RANCHO SANTA FE, Calif., Jan. 19 (UPI) -- The founder of Taco Bell restaurants, Glen W. Bell Jr., has died at his home in California at age 86, the company's Web site announced.
The announcement was posted Sunday and did not give details of the entrepreneur's death, The New York Times reported.
Bell added tacos to the menu of Bell's Hamburgers and Hot Dogs in 1951, having run the drive-in restaurant since the late 1940s to cater to the car culture of San Bernardino, Calif.
Bell's hamburger joint was only a few miles away from the first McDonald's, the Times said.
At Bell's restaurant, the 19 cent tacos were such a hit, he opened Taco Tia, an all-Mexican restaurant in 1954. With his partner reluctant to expand after three restaurants, Bell opened El Tacos in 1957. After an expansion to four restaurants, Bell struck out on is own with Taco Bell, which opened in 1962.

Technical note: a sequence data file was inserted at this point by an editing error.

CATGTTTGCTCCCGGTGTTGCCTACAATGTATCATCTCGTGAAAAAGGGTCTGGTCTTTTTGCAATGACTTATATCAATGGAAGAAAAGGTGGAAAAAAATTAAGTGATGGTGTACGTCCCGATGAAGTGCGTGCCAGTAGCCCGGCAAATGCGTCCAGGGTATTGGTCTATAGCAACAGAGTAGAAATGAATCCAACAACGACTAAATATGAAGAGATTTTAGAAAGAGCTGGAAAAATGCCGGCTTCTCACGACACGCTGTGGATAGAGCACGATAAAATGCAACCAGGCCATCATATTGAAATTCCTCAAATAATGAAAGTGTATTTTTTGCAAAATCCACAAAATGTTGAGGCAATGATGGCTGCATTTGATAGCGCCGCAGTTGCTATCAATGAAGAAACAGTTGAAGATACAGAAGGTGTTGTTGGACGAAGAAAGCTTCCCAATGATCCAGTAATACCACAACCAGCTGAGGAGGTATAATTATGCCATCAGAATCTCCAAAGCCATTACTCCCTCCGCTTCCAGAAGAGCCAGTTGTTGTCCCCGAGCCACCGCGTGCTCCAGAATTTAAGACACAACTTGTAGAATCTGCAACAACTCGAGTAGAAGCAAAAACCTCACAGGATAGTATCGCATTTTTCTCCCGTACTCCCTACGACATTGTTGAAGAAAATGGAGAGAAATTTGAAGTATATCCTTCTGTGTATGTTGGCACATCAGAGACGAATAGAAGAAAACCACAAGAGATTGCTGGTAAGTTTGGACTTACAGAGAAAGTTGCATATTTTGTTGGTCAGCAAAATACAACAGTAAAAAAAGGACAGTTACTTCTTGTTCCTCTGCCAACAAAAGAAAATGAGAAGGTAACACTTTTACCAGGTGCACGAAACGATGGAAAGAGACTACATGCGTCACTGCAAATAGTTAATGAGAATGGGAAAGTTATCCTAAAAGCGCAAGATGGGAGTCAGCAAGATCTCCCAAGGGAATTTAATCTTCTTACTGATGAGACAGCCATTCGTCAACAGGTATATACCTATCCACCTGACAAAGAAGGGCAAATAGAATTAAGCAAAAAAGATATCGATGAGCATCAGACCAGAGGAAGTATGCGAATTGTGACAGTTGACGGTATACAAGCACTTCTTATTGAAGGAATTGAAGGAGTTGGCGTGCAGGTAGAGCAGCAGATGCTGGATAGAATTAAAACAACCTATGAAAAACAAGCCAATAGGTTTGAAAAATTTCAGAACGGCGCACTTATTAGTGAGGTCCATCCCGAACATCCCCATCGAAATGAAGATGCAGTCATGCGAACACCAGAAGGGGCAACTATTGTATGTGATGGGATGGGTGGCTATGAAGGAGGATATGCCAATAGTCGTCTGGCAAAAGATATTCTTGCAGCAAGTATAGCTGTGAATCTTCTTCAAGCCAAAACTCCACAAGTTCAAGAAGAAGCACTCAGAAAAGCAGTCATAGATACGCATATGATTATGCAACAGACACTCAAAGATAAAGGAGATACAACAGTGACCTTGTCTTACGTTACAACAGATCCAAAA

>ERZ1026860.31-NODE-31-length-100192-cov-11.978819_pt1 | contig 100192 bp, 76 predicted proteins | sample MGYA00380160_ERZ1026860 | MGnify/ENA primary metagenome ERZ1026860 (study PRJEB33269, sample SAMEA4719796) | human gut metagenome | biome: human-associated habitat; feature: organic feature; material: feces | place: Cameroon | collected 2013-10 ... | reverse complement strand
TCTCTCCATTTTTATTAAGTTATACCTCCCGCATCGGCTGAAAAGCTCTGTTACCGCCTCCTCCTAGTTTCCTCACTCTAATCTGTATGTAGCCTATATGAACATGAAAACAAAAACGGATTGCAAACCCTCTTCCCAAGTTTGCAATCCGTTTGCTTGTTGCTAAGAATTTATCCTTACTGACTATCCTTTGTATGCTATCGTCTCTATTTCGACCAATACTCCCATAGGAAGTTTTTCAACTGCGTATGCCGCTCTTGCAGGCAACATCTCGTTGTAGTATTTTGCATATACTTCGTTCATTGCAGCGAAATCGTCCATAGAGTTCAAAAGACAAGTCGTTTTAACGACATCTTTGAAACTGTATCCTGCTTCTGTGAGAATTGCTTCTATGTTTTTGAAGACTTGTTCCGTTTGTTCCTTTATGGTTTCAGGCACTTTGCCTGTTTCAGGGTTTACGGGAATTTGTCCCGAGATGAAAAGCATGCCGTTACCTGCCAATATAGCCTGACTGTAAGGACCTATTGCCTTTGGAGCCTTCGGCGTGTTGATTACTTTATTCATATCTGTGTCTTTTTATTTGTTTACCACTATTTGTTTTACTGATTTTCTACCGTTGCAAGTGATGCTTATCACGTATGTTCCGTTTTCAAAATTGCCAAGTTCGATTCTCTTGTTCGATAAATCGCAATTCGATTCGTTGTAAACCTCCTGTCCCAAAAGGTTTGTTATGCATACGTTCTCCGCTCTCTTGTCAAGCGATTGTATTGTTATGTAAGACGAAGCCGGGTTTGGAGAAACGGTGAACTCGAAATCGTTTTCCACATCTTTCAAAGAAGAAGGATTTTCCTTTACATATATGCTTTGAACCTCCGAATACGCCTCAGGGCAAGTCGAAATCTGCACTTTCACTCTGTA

In 1978, with 868 restaurants, Bell sold the business to PepsiCo for about $125 million -- a sizable return on the original $4,000 it took to open the first Taco Bell in Torrance, Calif.